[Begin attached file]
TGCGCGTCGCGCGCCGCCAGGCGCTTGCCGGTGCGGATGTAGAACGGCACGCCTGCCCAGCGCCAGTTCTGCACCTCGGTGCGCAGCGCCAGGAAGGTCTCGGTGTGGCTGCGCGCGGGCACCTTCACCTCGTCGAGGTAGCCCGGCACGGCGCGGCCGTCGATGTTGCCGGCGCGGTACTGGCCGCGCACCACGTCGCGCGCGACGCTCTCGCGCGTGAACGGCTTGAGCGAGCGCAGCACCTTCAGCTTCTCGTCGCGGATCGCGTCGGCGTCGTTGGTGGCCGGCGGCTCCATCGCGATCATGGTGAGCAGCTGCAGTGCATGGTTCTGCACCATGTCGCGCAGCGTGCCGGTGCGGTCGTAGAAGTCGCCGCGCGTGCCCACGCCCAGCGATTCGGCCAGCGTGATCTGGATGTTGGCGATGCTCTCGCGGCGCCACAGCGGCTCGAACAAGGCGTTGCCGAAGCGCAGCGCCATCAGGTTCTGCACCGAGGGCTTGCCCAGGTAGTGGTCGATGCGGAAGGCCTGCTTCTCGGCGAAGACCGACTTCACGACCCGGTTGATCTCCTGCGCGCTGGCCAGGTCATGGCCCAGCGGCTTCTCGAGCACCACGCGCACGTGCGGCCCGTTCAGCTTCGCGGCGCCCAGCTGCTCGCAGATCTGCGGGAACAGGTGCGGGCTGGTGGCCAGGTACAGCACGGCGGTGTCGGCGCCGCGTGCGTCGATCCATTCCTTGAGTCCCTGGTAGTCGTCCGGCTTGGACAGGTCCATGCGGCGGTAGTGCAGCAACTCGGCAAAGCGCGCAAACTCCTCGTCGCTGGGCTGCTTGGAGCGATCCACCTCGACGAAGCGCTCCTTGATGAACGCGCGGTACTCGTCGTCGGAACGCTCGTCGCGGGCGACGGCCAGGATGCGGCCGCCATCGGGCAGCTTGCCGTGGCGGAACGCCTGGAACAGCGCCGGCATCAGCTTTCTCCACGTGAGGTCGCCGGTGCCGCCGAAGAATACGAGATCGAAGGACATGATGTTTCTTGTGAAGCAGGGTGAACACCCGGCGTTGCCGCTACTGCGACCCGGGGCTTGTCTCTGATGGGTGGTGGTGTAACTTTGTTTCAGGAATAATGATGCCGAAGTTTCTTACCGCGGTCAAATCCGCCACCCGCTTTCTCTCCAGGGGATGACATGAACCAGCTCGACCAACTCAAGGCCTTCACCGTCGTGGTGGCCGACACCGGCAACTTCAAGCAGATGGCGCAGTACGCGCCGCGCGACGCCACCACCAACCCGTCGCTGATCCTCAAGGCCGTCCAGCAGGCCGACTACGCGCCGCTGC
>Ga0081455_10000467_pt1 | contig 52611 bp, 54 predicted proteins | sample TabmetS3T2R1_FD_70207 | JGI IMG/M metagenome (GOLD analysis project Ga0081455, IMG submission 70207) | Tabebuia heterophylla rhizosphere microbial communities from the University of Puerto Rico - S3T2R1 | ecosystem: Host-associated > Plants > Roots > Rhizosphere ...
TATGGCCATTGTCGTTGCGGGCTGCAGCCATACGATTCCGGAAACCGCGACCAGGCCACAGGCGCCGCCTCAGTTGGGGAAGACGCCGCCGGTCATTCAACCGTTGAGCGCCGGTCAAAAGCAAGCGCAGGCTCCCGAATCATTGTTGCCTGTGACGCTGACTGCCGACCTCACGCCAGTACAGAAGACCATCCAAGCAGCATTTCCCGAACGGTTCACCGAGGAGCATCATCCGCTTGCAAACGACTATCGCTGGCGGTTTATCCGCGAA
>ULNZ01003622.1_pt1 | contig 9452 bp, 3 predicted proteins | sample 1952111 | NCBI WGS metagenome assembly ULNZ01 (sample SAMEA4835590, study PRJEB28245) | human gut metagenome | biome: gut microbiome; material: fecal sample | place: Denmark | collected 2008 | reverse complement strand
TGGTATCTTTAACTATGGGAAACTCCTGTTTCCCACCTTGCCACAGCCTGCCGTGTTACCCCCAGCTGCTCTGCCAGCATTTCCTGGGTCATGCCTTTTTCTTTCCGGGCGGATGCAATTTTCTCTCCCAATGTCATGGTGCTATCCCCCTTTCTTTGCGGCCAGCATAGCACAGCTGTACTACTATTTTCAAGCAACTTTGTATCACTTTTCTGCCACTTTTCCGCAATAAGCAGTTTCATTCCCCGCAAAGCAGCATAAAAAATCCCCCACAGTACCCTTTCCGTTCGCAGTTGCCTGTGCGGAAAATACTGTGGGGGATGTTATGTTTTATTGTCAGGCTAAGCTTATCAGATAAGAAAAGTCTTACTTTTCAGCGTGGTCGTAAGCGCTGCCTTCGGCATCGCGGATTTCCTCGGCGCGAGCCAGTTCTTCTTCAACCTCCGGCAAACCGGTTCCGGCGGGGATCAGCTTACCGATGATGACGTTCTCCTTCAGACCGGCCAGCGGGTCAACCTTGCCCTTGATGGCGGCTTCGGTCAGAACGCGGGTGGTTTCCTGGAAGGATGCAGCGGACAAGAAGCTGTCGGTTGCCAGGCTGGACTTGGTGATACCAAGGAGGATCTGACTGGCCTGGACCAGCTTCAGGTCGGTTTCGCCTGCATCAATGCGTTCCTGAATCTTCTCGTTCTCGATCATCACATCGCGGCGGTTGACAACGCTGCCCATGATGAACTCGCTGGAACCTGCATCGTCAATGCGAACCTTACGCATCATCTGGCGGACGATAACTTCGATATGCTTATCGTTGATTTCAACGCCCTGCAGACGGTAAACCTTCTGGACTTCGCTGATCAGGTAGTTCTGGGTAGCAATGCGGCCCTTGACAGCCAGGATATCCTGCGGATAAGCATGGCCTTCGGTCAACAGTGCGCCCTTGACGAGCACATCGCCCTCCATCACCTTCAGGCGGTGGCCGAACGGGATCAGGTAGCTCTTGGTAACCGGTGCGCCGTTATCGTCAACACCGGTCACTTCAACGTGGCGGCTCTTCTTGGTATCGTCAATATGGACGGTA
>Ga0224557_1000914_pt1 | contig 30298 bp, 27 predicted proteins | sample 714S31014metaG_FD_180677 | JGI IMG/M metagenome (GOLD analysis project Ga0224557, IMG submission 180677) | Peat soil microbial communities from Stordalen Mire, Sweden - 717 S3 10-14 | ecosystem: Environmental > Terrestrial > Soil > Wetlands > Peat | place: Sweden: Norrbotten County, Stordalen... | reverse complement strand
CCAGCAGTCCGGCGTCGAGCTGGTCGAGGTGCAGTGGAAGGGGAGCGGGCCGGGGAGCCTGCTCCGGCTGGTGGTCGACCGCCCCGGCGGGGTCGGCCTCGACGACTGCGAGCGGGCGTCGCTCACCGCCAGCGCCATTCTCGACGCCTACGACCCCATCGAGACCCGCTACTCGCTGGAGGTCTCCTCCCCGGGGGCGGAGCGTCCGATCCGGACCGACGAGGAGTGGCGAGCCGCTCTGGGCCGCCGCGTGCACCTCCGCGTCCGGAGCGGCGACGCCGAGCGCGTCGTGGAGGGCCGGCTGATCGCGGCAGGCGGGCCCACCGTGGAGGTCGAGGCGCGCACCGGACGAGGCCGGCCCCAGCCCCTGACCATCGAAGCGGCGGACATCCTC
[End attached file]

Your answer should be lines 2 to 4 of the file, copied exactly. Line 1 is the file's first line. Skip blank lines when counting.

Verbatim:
>Ga0081455_10000467_pt1 | contig 52611 bp, 54 predicted proteins | sample TabmetS3T2R1_FD_70207 | JGI IMG/M metagenome (GOLD analysis project Ga0081455, IMG submission 70207) | Tabebuia heterophylla rhizosphere microbial communities from the University of Puerto Rico - S3T2R1 | ecosystem: Host-associated > Plants > Roots > Rhizosphere ...
TATGGCCATTGTCGTTGCGGGCTGCAGCCATACGATTCCGGAAACCGCGACCAGGCCACAGGCGCCGCCTCAGTTGGGGAAGACGCCGCCGGTCATTCAACCGTTGAGCGCCGGTCAAAAGCAAGCGCAGGCTCCCGAATCATTGTTGCCTGTGACGCTGACTGCCGACCTCACGCCAGTACAGAAGACCATCCAAGCAGCATTTCCCGAACGGTTCACCGAGGAGCATCATCCGCTTGCAAACGACTATCGCTGGCGGTTTATCCGCGAA
>ULNZ01003622.1_pt1 | contig 9452 bp, 3 predicted proteins | sample 1952111 | NCBI WGS metagenome assembly ULNZ01 (sample SAMEA4835590, study PRJEB28245) | human gut metagenome | biome: gut microbiome; material: fecal sample | place: Denmark | collected 2008 | reverse complement strand